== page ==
Although the subtitle refers to it as a "new religion", a central concern of this book is whether the Church of Scientology is indeed a religion - or rather, given that the author says he considers that this could be the wrong question, it is suggested that we should ask: "Who gets to define something as being or not being a religion?" and "What is at stake as a result of the definition?" Is it the movement itself, scholars, the media, the general public, the Internal Revenue Service in the US or the courts that should and/or do decide on the religious (or non-religious) standing of an organisation? And we might note not only that Scientology benefited to the tune of millions of dollars when the IRS, after years of legal wrangling, finally agreed to classify it as a religion, but also that in other countries around the world, the church was able to flaunt its hard-won status as evidence of its acceptability in the US.
Progressing from "a penny- a-word pulp fiction writer to the leader of the world's most controversial new religion", L. Ron Hubbard's life provides an unusual variation of the rags-to-riches story. While he and his ideas have inspired hundreds of thousands, possibly millions, of those who have followed his courses "on the road to total freedom", countless others, especially some who have left the Scientology organisation, see him as a scheming, duplicitous, manipulative and dangerous moneymaker. Hugh Urban, a professor of religious studies at Ohio State University, acknowledges both these assessments and cautiously walks a tightrope that, he hopes, will allow him to employ what he calls "the dual perspective of a hermeneutics of respect and a hermeneutics of suspicion". On the one hand he makes quite sure that the reader is aware that Scientology has engaged in a wide variety of criminal activities, and on the other he wants to make quite sure that he will not end up as the defendant in one of the thousands of litigations in which the church has been involved.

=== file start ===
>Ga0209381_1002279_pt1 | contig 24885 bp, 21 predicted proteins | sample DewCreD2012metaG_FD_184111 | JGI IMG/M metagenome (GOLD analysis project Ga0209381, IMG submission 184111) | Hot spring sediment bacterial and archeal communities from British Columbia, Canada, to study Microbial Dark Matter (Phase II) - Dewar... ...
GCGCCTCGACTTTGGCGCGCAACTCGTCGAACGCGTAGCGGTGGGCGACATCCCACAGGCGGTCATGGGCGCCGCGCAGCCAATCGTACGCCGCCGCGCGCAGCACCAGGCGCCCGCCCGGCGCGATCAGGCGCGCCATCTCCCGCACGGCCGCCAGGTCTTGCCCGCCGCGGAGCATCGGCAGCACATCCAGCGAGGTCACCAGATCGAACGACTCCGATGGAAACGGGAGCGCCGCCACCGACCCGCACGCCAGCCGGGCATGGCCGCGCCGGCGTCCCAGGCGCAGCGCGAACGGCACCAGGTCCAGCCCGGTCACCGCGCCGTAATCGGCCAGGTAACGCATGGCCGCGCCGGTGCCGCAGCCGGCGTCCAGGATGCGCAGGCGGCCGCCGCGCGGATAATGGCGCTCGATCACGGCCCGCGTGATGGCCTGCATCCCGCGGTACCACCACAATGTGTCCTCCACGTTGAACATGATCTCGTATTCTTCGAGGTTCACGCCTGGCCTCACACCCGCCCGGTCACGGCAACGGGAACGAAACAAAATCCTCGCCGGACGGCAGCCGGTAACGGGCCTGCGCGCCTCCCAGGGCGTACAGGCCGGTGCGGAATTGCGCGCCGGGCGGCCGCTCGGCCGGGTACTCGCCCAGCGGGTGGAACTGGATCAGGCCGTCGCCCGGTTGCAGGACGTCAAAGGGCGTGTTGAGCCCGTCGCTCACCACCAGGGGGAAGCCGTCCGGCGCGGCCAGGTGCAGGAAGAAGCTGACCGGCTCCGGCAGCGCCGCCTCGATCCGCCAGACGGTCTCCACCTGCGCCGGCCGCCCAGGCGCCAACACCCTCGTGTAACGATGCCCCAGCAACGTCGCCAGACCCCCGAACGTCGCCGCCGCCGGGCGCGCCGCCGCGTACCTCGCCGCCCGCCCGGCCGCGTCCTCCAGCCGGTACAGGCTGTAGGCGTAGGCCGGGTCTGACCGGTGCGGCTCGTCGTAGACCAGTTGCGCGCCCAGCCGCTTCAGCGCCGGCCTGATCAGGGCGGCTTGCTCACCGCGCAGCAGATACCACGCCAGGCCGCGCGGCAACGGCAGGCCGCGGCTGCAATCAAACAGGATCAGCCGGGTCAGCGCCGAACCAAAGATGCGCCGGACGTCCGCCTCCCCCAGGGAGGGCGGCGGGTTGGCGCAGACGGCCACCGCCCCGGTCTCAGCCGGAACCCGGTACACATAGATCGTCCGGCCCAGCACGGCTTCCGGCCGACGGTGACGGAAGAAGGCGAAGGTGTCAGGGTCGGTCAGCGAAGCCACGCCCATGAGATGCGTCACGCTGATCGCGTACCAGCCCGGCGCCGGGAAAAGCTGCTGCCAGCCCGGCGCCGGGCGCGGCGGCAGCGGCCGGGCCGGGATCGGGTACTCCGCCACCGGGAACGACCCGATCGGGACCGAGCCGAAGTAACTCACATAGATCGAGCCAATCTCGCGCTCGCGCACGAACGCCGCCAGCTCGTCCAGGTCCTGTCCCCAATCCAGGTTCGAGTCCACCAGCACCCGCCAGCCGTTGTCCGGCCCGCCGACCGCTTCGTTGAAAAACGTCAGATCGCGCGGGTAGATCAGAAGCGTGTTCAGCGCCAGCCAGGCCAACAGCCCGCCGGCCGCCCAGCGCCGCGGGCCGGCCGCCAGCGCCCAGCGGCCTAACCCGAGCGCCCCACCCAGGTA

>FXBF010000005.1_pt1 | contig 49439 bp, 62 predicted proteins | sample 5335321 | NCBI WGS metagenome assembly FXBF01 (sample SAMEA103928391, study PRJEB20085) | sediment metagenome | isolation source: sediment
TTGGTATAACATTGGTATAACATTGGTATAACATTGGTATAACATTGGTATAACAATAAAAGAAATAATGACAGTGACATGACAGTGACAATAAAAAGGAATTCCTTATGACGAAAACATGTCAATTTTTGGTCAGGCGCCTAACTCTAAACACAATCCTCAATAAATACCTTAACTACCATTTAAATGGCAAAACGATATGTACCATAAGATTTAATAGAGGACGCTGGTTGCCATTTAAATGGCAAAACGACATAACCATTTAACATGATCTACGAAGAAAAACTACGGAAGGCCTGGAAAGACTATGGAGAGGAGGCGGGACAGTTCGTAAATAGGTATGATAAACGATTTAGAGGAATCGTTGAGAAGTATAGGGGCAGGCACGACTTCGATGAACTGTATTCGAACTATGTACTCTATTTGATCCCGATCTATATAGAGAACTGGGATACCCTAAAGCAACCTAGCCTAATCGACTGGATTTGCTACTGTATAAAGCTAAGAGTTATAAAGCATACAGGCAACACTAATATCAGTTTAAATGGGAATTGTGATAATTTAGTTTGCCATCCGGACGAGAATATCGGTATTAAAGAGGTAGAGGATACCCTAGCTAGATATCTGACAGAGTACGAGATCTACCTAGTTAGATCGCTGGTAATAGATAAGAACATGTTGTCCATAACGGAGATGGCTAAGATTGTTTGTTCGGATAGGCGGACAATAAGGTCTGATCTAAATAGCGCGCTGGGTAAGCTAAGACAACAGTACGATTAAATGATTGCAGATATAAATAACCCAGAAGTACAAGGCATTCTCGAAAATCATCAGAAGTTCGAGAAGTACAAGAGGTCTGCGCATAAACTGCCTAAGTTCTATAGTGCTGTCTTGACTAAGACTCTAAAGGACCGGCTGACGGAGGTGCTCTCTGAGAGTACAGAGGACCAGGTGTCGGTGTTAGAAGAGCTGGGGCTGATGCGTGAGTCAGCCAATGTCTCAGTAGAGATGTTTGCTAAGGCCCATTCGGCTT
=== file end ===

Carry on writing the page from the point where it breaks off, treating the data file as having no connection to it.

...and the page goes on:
The book devotes a chapter to a brief introduction to Hubbard's biography, pointing out many of the inconsistencies to be found in the various accounts, and then devotes another chapter to the emergence of the Church of Scientology from its beginnings as "the science of Dianetics". It is unlikely that Scientology watchers will be startled by much in the way of new revelations, although the author continually reminds us with adjectives such as "remarkable" and "amazing" that the story is indeed just that - remarkable and amazing.
Perhaps the most original offering in this volume (there are scores of others on Scientology) is the contextualisation of the development of the movement within the social milieu of Cold War America in the 1950s and 1960s, where suspicion, surveillance and subterfuge were rife. Scientology's penchant for preserving its own inner secrets while exposing those of others by nefarious means could be seen as little more than a reflection of the McCarthy-era activities of the FBI and the CIA. Another interesting discussion involves some of the ways in which the expansion of the internet has shifted the goalposts in "the cult wars", providing all the participants with weapons undreamed of only a few decades ago.
Apart from a few asides, there is little reference to Scientology in countries other than the US. Judiciously balanced, with a myriad of footnotes covering the author's back, the book tends to be somewhat repetitive, but is mercifully free of the jargon to be found within both Scientology and all too many academic volumes. It is, however, pretty clear that Urban has been more convinced by Scientology's opponents than by its supporters - although he does remind us more than once that the fact that Catholic bishops have covered up child abuse does not prevent millions of ordinary believers worldwide from continuing to find Catholicism meaningful in their daily lives.
The Church of Scientology: A History of a New Religion
By Hugh B. Urban. Princeton University Press 296pp, £19.95. ISBN 9780691146089. Published 14 September 2011